- Low inflation and moderate 1Q growth prompts Monetary Board to keep rates unchanged
- Says inflation expected to remain in mid-single digits for the rest of the year
- Hopes structural reforms will foster growth; nominal and real interest rates expected to reduce
- Money supply decelerates in May, reserves at $ 9.2 b by end June
- Rupee depreciates 3.6% against dollar in 1H
Central Bank Governor Dr. Indrajit Coomaraswamy.
The Central Bank yesterday decided to keep policy rates steady on low inflation and moderate first quarter growth numbers, but said it would remain vigilant of global market developments and possible spillover effects, while continuing to closely monitor domestic real economic activity.
Headline inflation, as measured by the Colombo Consumer Price Index (CCPI) and the National Consumer Price Index (NCPI), remained at low single digit levels, in spite of the transient acceleration mainly arising from the upward revisions to prices of domestic petroleum products and other administratively determined prices. Core inflation also remained subdued, and inflation expectations remain favourable, the Central Bank said in its latest Monetary Policy statement. Although pressures on domestic food supplies during the off-season could exert some upward pressure on prices in the short-term, inflation is expected to remain at the desired mid-single digit levels during the remainder of the year and over the medium term, underpinned by firmly anchored inflation expectations and appropriate policy adjustments.
According to the provisional estimates released by the Department of Census and Statistics (DCS), the Sri Lankan economy grew by 3.2%, year-on-year, in the first quarter of 2018, compared to the revised annual growth rate of 3.3% in 2017.
Economic growth during the first quarter of 2018 was mainly driven by the Services and Agriculture-related activities while the Industry-related activities recorded a moderate growth.
“It is envisaged that the Government’s continued commitment to the implementation of structural reforms will help the economy to attain its potential over the medium term, amidst fiscal consolidation. The sustained recovery in the global economy is likely to support domestic economic growth, while the prevalence of a low inflation environment and an appropriately valued flexible exchange rate are also expected to facilitate higher growth,” the statement said.
Short-term interest rates increased recently, responding to the prevailing deficit liquidity conditions in the domestic money market. Yields of short-term government securities displayed mixed movements in the recent past, while other market interest rates appear to have stabilised at elevated levels. While appropriate open market operations will address short-term liquidity concerns, it is expected that nominal and real interest rates would gradually adjust downwards in line with the neutral policy stance of the Central Bank and the prevailing low inflation environment.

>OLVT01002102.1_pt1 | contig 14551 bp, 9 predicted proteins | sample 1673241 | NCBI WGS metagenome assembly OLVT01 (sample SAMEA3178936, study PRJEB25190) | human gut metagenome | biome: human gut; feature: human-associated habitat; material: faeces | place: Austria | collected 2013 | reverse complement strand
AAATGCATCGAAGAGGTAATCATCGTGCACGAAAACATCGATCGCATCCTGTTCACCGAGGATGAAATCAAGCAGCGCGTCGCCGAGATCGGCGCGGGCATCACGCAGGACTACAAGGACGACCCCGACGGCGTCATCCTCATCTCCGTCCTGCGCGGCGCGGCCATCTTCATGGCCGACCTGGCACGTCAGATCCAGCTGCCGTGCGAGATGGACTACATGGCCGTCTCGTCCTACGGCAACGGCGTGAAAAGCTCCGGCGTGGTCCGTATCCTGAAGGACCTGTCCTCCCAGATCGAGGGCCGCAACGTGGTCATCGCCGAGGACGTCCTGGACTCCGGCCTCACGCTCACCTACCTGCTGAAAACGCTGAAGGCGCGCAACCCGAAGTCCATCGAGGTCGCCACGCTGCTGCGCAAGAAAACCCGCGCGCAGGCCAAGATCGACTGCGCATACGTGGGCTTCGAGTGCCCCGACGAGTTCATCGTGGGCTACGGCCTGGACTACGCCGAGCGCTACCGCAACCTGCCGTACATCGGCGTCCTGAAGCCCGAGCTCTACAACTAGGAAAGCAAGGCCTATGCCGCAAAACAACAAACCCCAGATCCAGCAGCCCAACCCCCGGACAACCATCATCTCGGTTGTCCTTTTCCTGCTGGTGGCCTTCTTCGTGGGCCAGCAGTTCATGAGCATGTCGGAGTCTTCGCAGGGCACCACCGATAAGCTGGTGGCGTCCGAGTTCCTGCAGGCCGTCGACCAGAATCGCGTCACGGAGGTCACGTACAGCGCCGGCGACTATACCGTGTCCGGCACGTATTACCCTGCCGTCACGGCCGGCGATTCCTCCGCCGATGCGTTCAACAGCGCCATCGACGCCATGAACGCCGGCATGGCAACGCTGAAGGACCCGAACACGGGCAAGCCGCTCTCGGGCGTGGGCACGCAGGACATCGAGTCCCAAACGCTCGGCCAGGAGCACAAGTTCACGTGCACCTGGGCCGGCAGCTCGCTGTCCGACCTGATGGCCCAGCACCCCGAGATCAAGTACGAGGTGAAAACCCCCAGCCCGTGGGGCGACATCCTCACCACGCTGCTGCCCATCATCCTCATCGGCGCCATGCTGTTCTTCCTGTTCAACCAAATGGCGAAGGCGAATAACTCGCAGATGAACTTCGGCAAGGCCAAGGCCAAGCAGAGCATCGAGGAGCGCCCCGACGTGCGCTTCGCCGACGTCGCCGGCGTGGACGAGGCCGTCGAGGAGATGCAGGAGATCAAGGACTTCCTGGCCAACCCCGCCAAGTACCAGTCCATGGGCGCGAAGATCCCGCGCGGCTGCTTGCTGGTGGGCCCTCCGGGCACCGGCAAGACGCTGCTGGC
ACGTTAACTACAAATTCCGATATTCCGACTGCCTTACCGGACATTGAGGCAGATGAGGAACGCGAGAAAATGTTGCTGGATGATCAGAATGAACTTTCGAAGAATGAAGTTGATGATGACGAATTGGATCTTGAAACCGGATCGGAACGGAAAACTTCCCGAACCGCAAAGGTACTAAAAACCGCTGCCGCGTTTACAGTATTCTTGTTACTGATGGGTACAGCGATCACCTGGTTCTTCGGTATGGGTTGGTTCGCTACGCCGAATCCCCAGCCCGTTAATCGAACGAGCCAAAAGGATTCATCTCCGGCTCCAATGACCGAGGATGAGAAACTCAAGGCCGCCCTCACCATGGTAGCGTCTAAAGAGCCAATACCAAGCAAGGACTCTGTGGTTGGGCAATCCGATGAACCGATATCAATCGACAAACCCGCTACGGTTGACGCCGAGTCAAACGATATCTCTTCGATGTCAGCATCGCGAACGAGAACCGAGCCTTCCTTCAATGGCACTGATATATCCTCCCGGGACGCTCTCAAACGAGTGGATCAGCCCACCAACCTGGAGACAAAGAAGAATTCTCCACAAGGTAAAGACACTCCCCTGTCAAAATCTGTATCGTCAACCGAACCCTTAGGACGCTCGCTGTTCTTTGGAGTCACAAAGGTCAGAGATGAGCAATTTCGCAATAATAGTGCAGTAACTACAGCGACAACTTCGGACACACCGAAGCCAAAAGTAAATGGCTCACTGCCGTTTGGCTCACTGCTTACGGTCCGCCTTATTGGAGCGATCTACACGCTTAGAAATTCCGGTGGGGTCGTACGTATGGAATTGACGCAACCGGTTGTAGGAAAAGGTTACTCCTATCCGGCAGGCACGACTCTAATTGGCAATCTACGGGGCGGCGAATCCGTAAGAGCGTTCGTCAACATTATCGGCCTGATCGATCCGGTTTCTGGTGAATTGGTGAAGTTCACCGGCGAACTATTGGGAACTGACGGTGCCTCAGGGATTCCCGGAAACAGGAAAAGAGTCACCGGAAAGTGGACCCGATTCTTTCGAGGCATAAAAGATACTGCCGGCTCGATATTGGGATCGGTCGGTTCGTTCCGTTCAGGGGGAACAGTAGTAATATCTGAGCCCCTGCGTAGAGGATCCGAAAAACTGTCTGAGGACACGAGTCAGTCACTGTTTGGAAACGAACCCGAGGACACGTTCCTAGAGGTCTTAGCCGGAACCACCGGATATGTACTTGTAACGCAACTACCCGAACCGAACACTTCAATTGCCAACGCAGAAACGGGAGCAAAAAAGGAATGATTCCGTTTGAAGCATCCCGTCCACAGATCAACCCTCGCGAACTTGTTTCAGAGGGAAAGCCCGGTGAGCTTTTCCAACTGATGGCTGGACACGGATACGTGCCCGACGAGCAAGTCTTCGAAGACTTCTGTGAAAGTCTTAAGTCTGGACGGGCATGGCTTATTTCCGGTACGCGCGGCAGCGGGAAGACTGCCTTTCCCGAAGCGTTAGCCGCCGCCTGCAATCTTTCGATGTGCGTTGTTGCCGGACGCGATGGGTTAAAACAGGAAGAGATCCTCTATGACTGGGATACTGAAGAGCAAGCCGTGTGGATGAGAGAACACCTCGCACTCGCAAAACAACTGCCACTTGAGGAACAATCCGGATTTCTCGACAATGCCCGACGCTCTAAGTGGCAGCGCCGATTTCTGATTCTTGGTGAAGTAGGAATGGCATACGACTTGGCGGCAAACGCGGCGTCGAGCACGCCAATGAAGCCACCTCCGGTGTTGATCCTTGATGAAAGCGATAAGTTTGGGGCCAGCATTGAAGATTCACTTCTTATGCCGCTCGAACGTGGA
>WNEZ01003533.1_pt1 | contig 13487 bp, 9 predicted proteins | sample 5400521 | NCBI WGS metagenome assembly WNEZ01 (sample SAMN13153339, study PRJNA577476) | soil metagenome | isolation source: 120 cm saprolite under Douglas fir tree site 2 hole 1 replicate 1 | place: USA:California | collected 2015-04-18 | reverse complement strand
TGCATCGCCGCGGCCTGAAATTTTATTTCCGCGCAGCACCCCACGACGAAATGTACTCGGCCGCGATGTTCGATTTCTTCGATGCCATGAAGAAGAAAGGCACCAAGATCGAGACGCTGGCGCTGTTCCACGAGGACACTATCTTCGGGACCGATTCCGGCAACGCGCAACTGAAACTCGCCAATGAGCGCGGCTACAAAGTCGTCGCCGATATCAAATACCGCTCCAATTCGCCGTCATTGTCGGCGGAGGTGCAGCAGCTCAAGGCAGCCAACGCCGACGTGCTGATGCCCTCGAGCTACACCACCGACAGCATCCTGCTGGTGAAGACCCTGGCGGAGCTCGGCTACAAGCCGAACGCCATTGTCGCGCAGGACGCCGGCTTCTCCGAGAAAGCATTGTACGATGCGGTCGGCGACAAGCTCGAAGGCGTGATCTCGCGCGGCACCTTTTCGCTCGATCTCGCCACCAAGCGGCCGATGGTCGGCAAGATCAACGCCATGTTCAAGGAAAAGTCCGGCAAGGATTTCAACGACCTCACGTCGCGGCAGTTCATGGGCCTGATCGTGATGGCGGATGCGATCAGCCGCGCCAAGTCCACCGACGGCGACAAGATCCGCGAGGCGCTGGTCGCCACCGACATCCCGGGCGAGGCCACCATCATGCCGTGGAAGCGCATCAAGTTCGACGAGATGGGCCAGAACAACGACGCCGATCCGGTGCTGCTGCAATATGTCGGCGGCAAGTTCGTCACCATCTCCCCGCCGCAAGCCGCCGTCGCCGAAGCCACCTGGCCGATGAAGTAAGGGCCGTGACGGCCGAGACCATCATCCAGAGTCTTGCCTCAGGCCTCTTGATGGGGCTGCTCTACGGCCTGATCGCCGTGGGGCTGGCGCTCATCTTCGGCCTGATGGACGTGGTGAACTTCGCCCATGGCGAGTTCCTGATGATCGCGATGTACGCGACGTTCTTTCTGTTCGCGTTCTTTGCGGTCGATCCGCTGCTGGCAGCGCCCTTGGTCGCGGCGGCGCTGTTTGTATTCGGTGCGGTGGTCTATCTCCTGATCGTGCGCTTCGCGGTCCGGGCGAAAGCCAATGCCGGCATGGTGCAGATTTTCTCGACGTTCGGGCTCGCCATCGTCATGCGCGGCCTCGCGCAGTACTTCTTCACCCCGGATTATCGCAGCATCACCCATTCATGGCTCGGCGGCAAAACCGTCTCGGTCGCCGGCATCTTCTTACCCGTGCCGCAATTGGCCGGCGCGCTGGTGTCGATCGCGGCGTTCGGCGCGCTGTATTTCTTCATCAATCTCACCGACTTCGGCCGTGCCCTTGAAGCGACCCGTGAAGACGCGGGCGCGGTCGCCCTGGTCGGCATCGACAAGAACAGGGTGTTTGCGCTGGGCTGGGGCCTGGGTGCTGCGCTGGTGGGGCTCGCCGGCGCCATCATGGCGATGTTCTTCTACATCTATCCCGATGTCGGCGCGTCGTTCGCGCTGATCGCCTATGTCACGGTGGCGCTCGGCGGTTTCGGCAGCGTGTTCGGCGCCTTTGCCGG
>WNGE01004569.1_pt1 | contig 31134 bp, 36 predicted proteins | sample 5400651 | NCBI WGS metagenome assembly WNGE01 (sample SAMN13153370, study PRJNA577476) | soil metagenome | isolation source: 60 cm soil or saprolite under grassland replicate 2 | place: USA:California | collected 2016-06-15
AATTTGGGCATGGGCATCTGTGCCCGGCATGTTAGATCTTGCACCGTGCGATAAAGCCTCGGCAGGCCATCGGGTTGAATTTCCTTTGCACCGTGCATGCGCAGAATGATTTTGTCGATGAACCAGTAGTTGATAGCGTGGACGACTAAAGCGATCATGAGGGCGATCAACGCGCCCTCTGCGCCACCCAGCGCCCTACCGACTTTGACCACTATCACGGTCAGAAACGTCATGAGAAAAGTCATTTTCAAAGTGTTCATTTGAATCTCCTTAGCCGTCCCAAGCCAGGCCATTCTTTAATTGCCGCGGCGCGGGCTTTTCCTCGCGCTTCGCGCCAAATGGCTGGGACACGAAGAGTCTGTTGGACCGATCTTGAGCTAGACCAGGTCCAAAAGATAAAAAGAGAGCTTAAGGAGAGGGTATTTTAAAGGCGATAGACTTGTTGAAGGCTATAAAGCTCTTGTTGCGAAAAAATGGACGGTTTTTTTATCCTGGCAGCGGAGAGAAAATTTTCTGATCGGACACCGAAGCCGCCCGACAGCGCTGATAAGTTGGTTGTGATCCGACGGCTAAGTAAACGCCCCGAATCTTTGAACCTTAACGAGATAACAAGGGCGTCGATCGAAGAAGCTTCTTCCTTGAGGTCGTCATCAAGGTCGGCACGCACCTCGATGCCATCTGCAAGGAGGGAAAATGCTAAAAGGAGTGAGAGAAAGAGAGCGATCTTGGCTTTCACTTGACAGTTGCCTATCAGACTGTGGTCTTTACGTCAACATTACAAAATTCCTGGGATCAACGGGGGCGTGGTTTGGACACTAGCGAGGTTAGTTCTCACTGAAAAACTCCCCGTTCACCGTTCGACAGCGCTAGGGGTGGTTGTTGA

Meanwhile, the year-on-year growth of broad money supply (M2b) decelerated in May 2018. The growth of credit extended to the private sector by commercial banks, too, decelerated in the months of April and May 2018, following the festive season-led credit expansion observed in March 2018, the Central Bank said.
The moderation of earnings from exports alongside the increase in import expenditure resulted in an expansion of the trade deficit over the first four months of 2018. The recent growth in imports was largely driven by the importation of personal vehicles and gold, and the latter is expected to have been addressed by the imposition of the customs duty on gold imports. Earnings from tourism and workers’ remittances continued their positive growth momentum so far during the year.
Tightening global financial conditions prompted some outflows from the rupee denominated government securities market and the secondary market of the Colombo Stock Exchange (CSE), although primary market inflows resulted in a net overall inflow to the CSE so far during the year. Amidst these developments, the Central Bank recorded net foreign exchange absorption of $ 141 million from the domestic market in the first half of 2018.
With the successful issuance of the International Sovereign Bond (ISB) in April 2018, the receipt of the fifth tranche of the Extended Fund Facility with the International Monetary Fund (IMF-EFF), receipts from the divestiture of the Hambantota port and foreign exchange purchases of the Central Bank from the domestic market in early 2018, the gross official reserve position is estimated to have improved to around $ 9.2 billion by end June 2018, compared to $ 8 billion at end 2017.
So far during the year, the Sri Lankan rupee has depreciated against the dollar by 3.6%. Much of this depreciation was recorded since late April, reflecting the broad based strengthening of the dollar in the international market. The Central Bank intervened in the domestic foreign exchange market to address speculative behaviour in the foreign exchange market and the unwarranted volatility in the exchange rate.